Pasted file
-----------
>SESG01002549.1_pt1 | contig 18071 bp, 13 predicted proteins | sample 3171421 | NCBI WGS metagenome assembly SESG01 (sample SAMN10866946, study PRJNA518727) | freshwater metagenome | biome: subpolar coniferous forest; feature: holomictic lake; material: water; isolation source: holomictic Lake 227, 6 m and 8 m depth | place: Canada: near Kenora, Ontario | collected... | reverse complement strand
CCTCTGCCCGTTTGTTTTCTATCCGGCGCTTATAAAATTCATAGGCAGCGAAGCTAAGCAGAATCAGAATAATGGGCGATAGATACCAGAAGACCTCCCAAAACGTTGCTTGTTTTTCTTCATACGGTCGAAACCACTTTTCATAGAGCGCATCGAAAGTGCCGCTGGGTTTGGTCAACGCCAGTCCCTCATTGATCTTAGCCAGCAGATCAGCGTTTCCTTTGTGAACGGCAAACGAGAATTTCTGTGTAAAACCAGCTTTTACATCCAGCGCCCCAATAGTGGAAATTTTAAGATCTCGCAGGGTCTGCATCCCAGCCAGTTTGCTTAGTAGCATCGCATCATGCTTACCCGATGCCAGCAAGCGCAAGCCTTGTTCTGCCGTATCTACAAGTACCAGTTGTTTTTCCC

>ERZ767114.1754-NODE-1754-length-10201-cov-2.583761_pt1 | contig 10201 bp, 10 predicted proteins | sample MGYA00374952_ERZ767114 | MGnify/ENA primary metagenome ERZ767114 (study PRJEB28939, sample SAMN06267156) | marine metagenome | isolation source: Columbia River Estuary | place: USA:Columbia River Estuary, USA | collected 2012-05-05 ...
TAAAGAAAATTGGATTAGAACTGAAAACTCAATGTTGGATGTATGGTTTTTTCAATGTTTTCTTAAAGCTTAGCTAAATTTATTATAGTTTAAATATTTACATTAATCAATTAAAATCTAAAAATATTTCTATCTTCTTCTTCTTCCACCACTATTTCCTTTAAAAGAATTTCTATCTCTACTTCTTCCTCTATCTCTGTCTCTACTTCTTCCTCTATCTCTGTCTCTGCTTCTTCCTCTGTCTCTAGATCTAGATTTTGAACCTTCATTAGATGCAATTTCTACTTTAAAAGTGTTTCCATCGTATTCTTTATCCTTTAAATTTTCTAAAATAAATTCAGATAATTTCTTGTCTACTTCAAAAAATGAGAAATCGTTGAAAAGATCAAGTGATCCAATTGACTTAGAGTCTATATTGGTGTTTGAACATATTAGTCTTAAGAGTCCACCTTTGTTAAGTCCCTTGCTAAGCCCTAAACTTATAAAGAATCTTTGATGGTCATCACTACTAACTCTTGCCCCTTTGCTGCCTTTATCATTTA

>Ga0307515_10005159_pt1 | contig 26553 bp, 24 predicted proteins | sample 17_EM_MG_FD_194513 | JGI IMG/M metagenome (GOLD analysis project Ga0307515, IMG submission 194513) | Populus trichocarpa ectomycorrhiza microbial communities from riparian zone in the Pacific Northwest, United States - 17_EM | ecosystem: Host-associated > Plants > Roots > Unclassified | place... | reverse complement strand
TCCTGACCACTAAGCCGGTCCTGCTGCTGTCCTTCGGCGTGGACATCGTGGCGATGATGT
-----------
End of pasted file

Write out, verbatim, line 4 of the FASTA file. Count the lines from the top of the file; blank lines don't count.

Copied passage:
TAAAGAAAATTGGATTAGAACTGAAAACTCAATGTTGGATGTATGGTTTTTTCAATGTTTTCTTAAAGCTTAGCTAAATTTATTATAGTTTAAATATTTACATTAATCAATTAAAATCTAAAAATATTTCTATCTTCTTCTTCTTCCACCACTATTTCCTTTAAAAGAATTTCTATCTCTACTTCTTCCTCTATCTCTGTCTCTACTTCTTCCTCTATCTCTGTCTCTGCTTCTTCCTCTGTCTCTAGATCTAGATTTTGAACCTTCATTAGATGCAATTTCTACTTTAAAAGTGTTTCCATCGTATTCTTTATCCTTTAAATTTTCTAAAATAAATTCAGATAATTTCTTGTCTACTTCAAAAAATGAGAAATCGTTGAAAAGATCAAGTGATCCAATTGACTTAGAGTCTATATTGGTGTTTGAACATATTAGTCTTAAGAGTCCACCTTTGTTAAGTCCCTTGCTAAGCCCTAAACTTATAAAGAATCTTTGATGGTCATCACTACTAACTCTTGCCCCTTTGCTGCCTTTATCATTTA